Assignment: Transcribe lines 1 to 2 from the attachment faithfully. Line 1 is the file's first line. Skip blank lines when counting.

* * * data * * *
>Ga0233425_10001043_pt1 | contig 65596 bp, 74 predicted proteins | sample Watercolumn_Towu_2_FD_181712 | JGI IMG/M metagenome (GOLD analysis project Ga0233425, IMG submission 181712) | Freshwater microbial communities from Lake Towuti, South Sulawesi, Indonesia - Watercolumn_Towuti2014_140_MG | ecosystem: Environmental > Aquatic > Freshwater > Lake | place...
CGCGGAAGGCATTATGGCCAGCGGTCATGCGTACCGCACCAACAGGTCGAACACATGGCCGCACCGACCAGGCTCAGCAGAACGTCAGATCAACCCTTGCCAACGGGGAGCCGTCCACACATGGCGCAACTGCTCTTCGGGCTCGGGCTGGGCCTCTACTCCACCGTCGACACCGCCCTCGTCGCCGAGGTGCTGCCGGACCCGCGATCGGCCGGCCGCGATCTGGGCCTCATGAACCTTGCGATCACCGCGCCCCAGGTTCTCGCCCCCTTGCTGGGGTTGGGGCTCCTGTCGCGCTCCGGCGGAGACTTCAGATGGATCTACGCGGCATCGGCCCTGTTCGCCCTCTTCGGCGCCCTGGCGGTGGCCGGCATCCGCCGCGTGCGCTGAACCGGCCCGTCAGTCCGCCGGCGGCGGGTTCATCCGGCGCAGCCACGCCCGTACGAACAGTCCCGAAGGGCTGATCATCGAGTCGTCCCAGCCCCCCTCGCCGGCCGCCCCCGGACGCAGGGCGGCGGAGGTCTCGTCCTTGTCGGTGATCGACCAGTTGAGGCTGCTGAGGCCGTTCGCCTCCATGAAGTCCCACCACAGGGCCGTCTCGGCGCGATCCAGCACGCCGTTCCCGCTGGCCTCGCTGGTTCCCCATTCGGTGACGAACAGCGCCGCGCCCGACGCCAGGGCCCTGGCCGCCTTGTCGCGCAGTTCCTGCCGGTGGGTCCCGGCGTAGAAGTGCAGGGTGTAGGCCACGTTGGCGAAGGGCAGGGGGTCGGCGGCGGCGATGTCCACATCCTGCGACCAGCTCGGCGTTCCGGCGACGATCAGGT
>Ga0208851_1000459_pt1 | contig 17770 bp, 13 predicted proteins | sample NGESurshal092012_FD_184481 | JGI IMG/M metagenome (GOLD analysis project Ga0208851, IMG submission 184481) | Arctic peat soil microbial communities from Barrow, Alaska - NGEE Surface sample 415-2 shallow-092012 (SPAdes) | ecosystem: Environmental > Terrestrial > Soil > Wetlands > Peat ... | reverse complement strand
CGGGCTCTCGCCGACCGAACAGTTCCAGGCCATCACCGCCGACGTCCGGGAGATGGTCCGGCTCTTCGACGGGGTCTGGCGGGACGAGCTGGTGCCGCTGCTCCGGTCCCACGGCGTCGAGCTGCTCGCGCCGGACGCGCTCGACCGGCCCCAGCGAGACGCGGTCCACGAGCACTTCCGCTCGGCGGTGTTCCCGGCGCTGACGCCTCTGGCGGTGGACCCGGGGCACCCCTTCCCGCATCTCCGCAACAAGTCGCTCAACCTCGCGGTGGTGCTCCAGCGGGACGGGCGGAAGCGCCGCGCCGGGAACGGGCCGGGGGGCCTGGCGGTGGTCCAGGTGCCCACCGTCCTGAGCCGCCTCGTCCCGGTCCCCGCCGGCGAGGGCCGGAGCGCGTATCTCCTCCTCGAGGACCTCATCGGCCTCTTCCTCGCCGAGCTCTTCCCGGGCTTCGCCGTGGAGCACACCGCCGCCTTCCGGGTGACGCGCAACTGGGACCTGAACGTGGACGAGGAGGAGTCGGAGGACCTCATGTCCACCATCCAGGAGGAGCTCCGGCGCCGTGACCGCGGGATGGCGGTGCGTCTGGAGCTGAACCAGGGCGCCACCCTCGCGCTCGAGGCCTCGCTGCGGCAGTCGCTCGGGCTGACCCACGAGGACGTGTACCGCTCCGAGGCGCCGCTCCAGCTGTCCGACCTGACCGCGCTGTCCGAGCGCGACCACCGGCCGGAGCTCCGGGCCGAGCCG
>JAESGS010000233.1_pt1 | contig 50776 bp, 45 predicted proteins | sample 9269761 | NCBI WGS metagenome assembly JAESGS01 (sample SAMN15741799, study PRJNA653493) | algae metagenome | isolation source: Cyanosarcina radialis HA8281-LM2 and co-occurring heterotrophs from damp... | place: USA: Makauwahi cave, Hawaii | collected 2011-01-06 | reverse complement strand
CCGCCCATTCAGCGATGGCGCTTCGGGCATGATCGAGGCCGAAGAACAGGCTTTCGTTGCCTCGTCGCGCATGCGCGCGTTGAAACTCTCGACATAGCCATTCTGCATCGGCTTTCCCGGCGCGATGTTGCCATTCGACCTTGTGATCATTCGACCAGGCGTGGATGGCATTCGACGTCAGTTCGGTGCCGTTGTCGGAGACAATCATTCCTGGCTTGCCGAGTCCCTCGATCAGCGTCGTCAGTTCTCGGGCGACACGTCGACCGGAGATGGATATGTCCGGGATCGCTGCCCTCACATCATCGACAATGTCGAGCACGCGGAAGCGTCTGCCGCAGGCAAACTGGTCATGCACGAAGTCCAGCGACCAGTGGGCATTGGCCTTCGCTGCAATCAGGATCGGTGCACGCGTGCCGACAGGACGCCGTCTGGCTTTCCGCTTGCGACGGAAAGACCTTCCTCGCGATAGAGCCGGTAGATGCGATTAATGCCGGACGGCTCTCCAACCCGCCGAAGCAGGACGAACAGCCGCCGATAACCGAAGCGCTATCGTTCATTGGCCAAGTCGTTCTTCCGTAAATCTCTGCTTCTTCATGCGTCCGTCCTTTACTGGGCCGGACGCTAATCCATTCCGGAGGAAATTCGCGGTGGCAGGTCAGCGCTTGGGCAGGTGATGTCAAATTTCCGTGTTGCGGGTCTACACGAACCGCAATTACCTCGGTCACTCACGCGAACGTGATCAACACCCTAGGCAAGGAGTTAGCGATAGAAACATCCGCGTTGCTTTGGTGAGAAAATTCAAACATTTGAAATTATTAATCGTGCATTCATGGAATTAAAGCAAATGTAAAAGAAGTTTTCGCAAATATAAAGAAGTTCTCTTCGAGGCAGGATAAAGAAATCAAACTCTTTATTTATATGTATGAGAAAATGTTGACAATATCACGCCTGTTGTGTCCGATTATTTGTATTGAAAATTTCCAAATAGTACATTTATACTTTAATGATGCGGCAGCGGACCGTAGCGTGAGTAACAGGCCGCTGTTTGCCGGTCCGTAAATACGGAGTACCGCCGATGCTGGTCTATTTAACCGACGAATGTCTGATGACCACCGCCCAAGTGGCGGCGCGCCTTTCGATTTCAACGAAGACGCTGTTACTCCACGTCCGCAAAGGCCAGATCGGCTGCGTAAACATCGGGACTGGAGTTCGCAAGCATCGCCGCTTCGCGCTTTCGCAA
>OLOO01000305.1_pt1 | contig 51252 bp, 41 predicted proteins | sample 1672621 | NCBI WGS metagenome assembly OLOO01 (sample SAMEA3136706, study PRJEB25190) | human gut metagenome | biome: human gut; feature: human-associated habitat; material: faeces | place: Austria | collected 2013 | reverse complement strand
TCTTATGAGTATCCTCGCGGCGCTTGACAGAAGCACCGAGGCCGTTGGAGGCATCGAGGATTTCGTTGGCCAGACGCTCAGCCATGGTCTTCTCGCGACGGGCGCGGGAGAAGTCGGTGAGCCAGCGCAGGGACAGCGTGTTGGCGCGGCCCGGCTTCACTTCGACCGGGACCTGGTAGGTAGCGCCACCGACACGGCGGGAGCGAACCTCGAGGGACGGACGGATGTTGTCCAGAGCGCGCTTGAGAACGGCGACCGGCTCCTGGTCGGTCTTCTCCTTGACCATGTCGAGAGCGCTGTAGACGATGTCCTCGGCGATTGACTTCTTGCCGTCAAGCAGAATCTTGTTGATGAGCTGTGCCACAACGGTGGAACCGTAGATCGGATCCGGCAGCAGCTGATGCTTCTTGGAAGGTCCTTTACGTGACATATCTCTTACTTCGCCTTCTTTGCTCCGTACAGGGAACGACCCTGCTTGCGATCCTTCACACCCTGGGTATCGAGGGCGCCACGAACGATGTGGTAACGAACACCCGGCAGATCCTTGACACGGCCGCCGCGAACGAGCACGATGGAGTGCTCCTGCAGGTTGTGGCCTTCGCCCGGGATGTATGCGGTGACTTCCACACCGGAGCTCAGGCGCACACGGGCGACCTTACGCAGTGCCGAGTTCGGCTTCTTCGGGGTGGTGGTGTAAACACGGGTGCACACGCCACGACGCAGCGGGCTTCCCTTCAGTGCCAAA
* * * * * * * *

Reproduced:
>Ga0233425_10001043_pt1 | contig 65596 bp, 74 predicted proteins | sample Watercolumn_Towu_2_FD_181712 | JGI IMG/M metagenome (GOLD analysis project Ga0233425, IMG submission 181712) | Freshwater microbial communities from Lake Towuti, South Sulawesi, Indonesia - Watercolumn_Towuti2014_140_MG | ecosystem: Environmental > Aquatic > Freshwater > Lake | place...
CGCGGAAGGCATTATGGCCAGCGGTCATGCGTACCGCACCAACAGGTCGAACACATGGCCGCACCGACCAGGCTCAGCAGAACGTCAGATCAACCCTTGCCAACGGGGAGCCGTCCACACATGGCGCAACTGCTCTTCGGGCTCGGGCTGGGCCTCTACTCCACCGTCGACACCGCCCTCGTCGCCGAGGTGCTGCCGGACCCGCGATCGGCCGGCCGCGATCTGGGCCTCATGAACCTTGCGATCACCGCGCCCCAGGTTCTCGCCCCCTTGCTGGGGTTGGGGCTCCTGTCGCGCTCCGGCGGAGACTTCAGATGGATCTACGCGGCATCGGCCCTGTTCGCCCTCTTCGGCGCCCTGGCGGTGGCCGGCATCCGCCGCGTGCGCTGAACCGGCCCGTCAGTCCGCCGGCGGCGGGTTCATCCGGCGCAGCCACGCCCGTACGAACAGTCCCGAAGGGCTGATCATCGAGTCGTCCCAGCCCCCCTCGCCGGCCGCCCCCGGACGCAGGGCGGCGGAGGTCTCGTCCTTGTCGGTGATCGACCAGTTGAGGCTGCTGAGGCCGTTCGCCTCCATGAAGTCCCACCACAGGGCCGTCTCGGCGCGATCCAGCACGCCGTTCCCGCTGGCCTCGCTGGTTCCCCATTCGGTGACGAACAGCGCCGCGCCCGACGCCAGGGCCCTGGCCGCCTTGTCGCGCAGTTCCTGCCGGTGGGTCCCGGCGTAGAAGTGCAGGGTGTAGGCCACGTTGGCGAAGGGCAGGGGGTCGGCGGCGGCGATGTCCACATCCTGCGACCAGCTCGGCGTTCCGGCGACGATCAGGT